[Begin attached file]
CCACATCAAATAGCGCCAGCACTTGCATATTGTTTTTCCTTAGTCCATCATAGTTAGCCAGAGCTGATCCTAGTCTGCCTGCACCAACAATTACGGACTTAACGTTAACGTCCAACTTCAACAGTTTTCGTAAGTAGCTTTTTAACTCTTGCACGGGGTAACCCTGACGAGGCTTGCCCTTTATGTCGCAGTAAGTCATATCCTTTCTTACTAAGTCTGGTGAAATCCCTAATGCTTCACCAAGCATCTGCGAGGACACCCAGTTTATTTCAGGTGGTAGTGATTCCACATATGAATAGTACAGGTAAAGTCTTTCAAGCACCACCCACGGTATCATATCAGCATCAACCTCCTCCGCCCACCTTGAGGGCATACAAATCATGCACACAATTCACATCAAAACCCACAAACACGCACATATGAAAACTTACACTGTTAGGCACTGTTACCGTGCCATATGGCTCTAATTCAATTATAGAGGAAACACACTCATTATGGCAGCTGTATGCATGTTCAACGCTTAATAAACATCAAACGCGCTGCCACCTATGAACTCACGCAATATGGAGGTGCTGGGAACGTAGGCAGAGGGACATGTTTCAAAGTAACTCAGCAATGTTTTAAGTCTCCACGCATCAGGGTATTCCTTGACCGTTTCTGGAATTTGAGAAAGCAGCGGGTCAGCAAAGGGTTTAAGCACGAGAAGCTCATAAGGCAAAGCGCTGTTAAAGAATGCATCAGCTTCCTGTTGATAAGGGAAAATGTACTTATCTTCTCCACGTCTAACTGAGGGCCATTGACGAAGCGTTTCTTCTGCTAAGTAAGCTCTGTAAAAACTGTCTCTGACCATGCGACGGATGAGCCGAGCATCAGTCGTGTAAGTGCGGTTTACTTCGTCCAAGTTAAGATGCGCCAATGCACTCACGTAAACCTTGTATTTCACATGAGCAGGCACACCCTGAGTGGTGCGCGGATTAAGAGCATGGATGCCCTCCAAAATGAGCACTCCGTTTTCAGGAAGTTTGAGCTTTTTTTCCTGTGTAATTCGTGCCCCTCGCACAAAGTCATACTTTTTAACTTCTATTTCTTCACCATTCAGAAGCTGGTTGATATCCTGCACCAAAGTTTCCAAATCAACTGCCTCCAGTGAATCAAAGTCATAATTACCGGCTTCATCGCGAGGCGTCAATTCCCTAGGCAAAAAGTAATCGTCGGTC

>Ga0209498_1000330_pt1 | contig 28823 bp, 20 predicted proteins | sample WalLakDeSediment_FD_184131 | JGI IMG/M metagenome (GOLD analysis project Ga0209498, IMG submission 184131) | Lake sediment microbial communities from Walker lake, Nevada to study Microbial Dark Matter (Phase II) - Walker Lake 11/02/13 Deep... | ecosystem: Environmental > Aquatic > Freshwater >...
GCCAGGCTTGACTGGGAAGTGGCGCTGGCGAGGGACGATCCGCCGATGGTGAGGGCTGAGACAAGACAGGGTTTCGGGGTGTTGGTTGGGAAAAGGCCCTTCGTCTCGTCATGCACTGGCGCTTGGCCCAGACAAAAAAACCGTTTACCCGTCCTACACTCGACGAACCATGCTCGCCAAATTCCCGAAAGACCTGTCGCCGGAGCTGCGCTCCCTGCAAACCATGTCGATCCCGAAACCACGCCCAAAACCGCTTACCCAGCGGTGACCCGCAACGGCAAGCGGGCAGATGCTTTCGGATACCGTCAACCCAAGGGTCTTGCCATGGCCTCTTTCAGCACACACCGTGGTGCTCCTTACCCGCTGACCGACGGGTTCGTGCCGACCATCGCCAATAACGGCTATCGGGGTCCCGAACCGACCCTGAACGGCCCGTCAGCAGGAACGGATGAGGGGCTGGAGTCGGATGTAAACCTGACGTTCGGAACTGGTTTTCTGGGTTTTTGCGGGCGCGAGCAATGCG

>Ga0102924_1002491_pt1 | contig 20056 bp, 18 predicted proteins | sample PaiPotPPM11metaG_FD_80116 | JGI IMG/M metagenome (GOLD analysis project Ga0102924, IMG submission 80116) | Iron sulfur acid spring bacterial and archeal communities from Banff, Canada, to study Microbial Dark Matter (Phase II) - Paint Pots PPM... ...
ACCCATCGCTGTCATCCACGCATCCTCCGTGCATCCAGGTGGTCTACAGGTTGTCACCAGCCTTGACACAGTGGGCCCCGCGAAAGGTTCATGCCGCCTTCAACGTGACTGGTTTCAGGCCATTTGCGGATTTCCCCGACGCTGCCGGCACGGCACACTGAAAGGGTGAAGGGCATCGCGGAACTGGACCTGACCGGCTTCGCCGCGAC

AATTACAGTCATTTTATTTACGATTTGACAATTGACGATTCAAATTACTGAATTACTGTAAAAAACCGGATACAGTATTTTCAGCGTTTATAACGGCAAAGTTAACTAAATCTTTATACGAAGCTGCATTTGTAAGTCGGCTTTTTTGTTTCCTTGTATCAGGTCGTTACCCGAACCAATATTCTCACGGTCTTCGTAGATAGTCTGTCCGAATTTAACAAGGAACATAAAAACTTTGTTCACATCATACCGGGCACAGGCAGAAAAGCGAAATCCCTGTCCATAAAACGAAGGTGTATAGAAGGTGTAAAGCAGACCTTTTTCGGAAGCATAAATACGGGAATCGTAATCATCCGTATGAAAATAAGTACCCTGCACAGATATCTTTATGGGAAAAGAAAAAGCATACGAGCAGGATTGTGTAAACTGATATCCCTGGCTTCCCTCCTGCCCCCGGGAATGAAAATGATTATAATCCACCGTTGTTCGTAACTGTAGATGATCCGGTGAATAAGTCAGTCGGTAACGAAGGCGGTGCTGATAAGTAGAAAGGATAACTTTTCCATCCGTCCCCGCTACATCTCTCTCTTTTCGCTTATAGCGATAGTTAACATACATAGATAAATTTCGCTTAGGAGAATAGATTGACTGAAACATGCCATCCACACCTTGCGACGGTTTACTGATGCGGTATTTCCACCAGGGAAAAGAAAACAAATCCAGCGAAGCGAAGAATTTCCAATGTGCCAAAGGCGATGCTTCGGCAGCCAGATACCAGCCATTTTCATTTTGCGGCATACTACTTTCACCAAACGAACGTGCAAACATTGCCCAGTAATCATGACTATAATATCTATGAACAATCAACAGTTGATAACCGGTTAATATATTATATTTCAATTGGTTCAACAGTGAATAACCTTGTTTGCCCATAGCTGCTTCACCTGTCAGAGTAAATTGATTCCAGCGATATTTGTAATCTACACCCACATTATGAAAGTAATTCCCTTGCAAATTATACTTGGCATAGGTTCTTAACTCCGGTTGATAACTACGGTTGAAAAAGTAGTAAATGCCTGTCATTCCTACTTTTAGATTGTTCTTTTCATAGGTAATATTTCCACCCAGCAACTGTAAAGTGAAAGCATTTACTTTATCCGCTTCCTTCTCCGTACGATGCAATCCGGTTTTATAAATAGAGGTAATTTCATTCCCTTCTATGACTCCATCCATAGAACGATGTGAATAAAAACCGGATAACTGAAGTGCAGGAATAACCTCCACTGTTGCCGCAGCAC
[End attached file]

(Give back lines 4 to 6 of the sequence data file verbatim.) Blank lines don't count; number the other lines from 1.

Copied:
>Ga0102924_1002491_pt1 | contig 20056 bp, 18 predicted proteins | sample PaiPotPPM11metaG_FD_80116 | JGI IMG/M metagenome (GOLD analysis project Ga0102924, IMG submission 80116) | Iron sulfur acid spring bacterial and archeal communities from Banff, Canada, to study Microbial Dark Matter (Phase II) - Paint Pots PPM... ...
ACCCATCGCTGTCATCCACGCATCCTCCGTGCATCCAGGTGGTCTACAGGTTGTCACCAGCCTTGACACAGTGGGCCCCGCGAAAGGTTCATGCCGCCTTCAACGTGACTGGTTTCAGGCCATTTGCGGATTTCCCCGACGCTGCCGGCACGGCACACTGAAAGGGTGAAGGGCATCGCGGAACTGGACCTGACCGGCTTCGCCGCGAC

AATTACAGTCATTTTATTTACGATTTGACAATTGACGATTCAAATTACTGAATTACTGTAAAAAACCGGATACAGTATTTTCAGCGTTTATAACGGCAAAGTTAACTAAATCTTTATACGAAGCTGCATTTGTAAGTCGGCTTTTTTGTTTCCTTGTATCAGGTCGTTACCCGAACCAATATTCTCACGGTCTTCGTAGATAGTCTGTCCGAATTTAACAAGGAACATAAAAACTTTGTTCACATCATACCGGGCACAGGCAGAAAAGCGAAATCCCTGTCCATAAAACGAAGGTGTATAGAAGGTGTAAAGCAGACCTTTTTCGGAAGCATAAATACGGGAATCGTAATCATCCGTATGAAAATAAGTACCCTGCACAGATATCTTTATGGGAAAAGAAAAAGCATACGAGCAGGATTGTGTAAACTGATATCCCTGGCTTCCCTCCTGCCCCCGGGAATGAAAATGATTATAATCCACCGTTGTTCGTAACTGTAGATGATCCGGTGAATAAGTCAGTCGGTAACGAAGGCGGTGCTGATAAGTAGAAAGGATAACTTTTCCATCCGTCCCCGCTACATCTCTCTCTTTTCGCTTATAGCGATAGTTAACATACATAGATAAATTTCGCTTAGGAGAATAGATTGACTGAAACATGCCATCCACACCTTGCGACGGTTTACTGATGCGGTATTTCCACCAGGGAAAAGAAAACAAATCCAGCGAAGCGAAGAATTTCCAATGTGCCAAAGGCGATGCTTCGGCAGCCAGATACCAGCCATTTTCATTTTGCGGCATACTACTTTCACCAAACGAACGTGCAAACATTGCCCAGTAATCATGACTATAATATCTATGAACAATCAACAGTTGATAACCGGTTAATATATTATATTTCAATTGGTTCAACAGTGAATAACCTTGTTTGCCCATAGCTGCTTCACCTGTCAGAGTAAATTGATTCCAGCGATATTTGTAATCTACACCCACATTATGAAAGTAATTCCCTTGCAAATTATACTTGGCATAGGTTCTTAACTCCGGTTGATAACTACGGTTGAAAAAGTAGTAAATGCCTGTCATTCCTACTTTTAGATTGTTCTTTTCATAGGTAATATTTCCACCCAGCAACTGTAAAGTGAAAGCATTTACTTTATCCGCTTCCTTCTCCGTACGATGCAATCCGGTTTTATAAATAGAGGTAATTTCATTCCCTTCTATGACTCCATCCATAGAACGATGTGAATAAAAACCGGATAACTGAAGTGCAGGAATAACCTCCACTGTTGCCGCAGCAC